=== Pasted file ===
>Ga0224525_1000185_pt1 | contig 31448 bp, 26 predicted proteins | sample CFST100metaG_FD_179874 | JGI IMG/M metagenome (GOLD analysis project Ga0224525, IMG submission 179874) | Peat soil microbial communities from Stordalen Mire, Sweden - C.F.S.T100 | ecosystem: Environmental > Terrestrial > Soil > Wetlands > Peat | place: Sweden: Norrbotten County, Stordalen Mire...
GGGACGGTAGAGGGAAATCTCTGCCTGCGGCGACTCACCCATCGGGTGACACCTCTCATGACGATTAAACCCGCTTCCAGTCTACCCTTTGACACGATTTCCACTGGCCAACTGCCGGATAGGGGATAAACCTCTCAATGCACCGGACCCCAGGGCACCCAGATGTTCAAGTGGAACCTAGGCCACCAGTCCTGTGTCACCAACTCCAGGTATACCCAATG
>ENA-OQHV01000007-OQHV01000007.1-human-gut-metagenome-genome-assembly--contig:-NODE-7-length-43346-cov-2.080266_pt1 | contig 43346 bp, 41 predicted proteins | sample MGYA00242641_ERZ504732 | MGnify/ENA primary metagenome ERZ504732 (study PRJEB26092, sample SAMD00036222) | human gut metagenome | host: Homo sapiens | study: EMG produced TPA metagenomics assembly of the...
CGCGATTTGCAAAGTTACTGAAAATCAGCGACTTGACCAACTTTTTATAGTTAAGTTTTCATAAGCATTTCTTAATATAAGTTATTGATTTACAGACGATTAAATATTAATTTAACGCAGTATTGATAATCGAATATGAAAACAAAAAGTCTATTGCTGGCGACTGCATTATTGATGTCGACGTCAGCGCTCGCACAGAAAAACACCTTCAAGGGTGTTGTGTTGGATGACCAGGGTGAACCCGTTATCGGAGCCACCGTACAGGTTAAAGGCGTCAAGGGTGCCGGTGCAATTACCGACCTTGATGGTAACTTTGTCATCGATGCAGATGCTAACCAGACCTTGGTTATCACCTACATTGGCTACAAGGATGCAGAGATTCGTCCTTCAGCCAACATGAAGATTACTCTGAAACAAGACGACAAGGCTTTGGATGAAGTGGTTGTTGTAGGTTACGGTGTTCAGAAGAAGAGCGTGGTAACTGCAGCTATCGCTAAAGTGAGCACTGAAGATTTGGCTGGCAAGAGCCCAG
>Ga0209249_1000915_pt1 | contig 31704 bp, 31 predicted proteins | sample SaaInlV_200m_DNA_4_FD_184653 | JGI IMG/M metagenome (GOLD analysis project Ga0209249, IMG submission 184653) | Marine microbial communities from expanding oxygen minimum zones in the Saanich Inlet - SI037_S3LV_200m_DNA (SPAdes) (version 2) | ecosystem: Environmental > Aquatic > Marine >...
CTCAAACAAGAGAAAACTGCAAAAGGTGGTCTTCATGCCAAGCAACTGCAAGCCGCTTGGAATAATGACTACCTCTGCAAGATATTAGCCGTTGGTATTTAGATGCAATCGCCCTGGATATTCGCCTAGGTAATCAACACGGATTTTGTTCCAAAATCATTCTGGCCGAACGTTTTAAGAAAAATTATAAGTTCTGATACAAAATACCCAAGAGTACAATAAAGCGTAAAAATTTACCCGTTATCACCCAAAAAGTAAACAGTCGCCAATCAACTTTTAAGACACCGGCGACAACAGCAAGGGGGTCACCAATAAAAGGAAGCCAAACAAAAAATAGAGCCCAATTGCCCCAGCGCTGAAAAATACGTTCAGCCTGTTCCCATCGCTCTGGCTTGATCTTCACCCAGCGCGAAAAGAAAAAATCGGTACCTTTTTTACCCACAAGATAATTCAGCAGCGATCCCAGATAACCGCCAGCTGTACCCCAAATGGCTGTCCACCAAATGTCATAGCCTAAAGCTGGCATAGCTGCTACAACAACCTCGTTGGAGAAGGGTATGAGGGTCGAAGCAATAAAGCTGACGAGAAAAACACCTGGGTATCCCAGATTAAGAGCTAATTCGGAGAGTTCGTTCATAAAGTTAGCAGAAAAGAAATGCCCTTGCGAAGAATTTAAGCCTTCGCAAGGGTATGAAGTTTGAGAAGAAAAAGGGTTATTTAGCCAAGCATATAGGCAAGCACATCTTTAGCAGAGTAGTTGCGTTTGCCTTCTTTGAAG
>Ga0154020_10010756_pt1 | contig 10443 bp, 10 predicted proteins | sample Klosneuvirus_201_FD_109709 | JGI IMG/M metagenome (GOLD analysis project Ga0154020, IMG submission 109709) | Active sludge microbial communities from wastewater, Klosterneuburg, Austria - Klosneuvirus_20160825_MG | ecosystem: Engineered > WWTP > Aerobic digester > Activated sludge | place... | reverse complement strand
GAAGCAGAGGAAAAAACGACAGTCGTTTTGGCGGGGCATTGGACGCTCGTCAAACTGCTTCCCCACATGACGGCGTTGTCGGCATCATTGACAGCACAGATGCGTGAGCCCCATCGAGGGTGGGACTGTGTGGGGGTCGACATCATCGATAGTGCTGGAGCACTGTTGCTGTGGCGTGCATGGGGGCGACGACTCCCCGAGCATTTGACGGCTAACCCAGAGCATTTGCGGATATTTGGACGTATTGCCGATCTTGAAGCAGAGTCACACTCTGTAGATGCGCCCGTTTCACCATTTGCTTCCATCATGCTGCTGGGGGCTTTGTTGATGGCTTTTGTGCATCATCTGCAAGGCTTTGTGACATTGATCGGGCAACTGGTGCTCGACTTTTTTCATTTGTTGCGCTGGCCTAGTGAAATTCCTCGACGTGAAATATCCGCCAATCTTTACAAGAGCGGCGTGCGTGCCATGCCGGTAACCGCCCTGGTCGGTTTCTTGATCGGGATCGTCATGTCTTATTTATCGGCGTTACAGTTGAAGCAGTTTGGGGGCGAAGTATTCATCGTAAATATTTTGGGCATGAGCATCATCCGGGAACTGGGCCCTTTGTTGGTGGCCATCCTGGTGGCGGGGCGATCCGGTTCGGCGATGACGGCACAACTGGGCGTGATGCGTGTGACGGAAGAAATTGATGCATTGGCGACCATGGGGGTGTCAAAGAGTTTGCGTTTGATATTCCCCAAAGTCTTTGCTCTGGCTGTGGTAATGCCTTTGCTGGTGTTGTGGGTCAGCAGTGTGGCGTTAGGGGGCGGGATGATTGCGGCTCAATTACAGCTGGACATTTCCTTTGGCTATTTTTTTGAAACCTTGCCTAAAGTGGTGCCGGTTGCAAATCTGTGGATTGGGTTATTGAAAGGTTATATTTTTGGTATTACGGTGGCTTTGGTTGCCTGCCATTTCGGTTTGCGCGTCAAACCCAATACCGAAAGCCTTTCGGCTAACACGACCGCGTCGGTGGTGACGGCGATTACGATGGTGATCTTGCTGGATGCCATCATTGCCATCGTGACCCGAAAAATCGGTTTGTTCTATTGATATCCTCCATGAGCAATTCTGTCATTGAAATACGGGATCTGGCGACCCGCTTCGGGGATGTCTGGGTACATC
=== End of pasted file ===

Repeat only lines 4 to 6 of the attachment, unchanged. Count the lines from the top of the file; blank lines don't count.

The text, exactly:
CGCGATTTGCAAAGTTACTGAAAATCAGCGACTTGACCAACTTTTTATAGTTAAGTTTTCATAAGCATTTCTTAATATAAGTTATTGATTTACAGACGATTAAATATTAATTTAACGCAGTATTGATAATCGAATATGAAAACAAAAAGTCTATTGCTGGCGACTGCATTATTGATGTCGACGTCAGCGCTCGCACAGAAAAACACCTTCAAGGGTGTTGTGTTGGATGACCAGGGTGAACCCGTTATCGGAGCCACCGTACAGGTTAAAGGCGTCAAGGGTGCCGGTGCAATTACCGACCTTGATGGTAACTTTGTCATCGATGCAGATGCTAACCAGACCTTGGTTATCACCTACATTGGCTACAAGGATGCAGAGATTCGTCCTTCAGCCAACATGAAGATTACTCTGAAACAAGACGACAAGGCTTTGGATGAAGTGGTTGTTGTAGGTTACGGTGTTCAGAAGAAGAGCGTGGTAACTGCAGCTATCGCTAAAGTGAGCACTGAAGATTTGGCTGGCAAGAGCCCAG
>Ga0209249_1000915_pt1 | contig 31704 bp, 31 predicted proteins | sample SaaInlV_200m_DNA_4_FD_184653 | JGI IMG/M metagenome (GOLD analysis project Ga0209249, IMG submission 184653) | Marine microbial communities from expanding oxygen minimum zones in the Saanich Inlet - SI037_S3LV_200m_DNA (SPAdes) (version 2) | ecosystem: Environmental > Aquatic > Marine >...
CTCAAACAAGAGAAAACTGCAAAAGGTGGTCTTCATGCCAAGCAACTGCAAGCCGCTTGGAATAATGACTACCTCTGCAAGATATTAGCCGTTGGTATTTAGATGCAATCGCCCTGGATATTCGCCTAGGTAATCAACACGGATTTTGTTCCAAAATCATTCTGGCCGAACGTTTTAAGAAAAATTATAAGTTCTGATACAAAATACCCAAGAGTACAATAAAGCGTAAAAATTTACCCGTTATCACCCAAAAAGTAAACAGTCGCCAATCAACTTTTAAGACACCGGCGACAACAGCAAGGGGGTCACCAATAAAAGGAAGCCAAACAAAAAATAGAGCCCAATTGCCCCAGCGCTGAAAAATACGTTCAGCCTGTTCCCATCGCTCTGGCTTGATCTTCACCCAGCGCGAAAAGAAAAAATCGGTACCTTTTTTACCCACAAGATAATTCAGCAGCGATCCCAGATAACCGCCAGCTGTACCCCAAATGGCTGTCCACCAAATGTCATAGCCTAAAGCTGGCATAGCTGCTACAACAACCTCGTTGGAGAAGGGTATGAGGGTCGAAGCAATAAAGCTGACGAGAAAAACACCTGGGTATCCCAGATTAAGAGCTAATTCGGAGAGTTCGTTCATAAAGTTAGCAGAAAAGAAATGCCCTTGCGAAGAATTTAAGCCTTCGCAAGGGTATGAAGTTTGAGAAGAAAAAGGGTTATTTAGCCAAGCATATAGGCAAGCACATCTTTAGCAGAGTAGTTGCGTTTGCCTTCTTTGAAG